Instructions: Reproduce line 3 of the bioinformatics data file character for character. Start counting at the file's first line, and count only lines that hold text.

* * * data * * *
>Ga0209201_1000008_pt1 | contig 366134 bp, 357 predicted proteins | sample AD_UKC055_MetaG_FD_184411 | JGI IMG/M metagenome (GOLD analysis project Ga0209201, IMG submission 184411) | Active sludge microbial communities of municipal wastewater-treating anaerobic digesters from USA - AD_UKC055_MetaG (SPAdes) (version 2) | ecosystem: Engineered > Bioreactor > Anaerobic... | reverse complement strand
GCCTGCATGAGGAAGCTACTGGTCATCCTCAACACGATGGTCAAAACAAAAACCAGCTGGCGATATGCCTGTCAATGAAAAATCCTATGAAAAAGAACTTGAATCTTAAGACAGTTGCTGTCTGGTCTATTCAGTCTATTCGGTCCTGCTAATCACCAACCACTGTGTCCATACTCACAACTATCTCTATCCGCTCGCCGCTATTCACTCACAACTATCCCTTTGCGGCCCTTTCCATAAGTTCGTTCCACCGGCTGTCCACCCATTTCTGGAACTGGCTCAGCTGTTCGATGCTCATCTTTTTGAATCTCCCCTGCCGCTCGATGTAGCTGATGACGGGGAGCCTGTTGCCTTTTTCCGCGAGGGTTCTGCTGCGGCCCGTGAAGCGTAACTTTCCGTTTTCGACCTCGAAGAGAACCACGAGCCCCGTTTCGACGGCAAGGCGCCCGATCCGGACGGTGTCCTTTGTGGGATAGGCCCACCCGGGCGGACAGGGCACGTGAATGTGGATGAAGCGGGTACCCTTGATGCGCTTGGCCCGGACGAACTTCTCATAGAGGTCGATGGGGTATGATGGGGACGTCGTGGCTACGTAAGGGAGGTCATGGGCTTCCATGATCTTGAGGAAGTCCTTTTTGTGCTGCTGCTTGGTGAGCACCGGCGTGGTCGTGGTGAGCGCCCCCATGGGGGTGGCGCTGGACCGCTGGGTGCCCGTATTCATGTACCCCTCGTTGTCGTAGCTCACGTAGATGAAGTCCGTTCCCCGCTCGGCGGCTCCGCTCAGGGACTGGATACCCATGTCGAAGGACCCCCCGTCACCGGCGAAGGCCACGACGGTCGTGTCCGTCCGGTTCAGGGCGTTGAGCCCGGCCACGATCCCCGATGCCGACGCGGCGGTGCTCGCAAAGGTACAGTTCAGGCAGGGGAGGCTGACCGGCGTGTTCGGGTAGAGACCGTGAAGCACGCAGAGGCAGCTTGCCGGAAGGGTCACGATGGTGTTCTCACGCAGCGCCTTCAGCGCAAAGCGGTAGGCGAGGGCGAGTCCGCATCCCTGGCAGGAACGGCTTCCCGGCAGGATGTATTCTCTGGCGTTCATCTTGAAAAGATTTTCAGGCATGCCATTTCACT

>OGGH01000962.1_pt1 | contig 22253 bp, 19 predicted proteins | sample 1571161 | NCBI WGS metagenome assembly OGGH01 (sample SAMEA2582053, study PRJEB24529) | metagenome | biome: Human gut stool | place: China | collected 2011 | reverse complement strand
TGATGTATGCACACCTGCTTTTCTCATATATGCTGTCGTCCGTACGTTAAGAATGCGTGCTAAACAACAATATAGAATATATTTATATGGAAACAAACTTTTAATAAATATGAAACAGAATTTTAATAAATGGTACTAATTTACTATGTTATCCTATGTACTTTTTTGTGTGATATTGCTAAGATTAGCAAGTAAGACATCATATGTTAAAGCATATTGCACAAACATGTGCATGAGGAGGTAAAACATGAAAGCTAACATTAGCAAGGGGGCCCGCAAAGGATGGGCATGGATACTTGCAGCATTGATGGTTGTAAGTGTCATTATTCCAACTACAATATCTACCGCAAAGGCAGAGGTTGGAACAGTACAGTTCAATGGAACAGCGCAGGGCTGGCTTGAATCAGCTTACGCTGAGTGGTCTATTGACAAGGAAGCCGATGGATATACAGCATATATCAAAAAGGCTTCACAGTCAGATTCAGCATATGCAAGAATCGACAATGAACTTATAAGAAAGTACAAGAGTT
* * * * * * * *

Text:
>OGGH01000962.1_pt1 | contig 22253 bp, 19 predicted proteins | sample 1571161 | NCBI WGS metagenome assembly OGGH01 (sample SAMEA2582053, study PRJEB24529) | metagenome | biome: Human gut stool | place: China | collected 2011 | reverse complement strand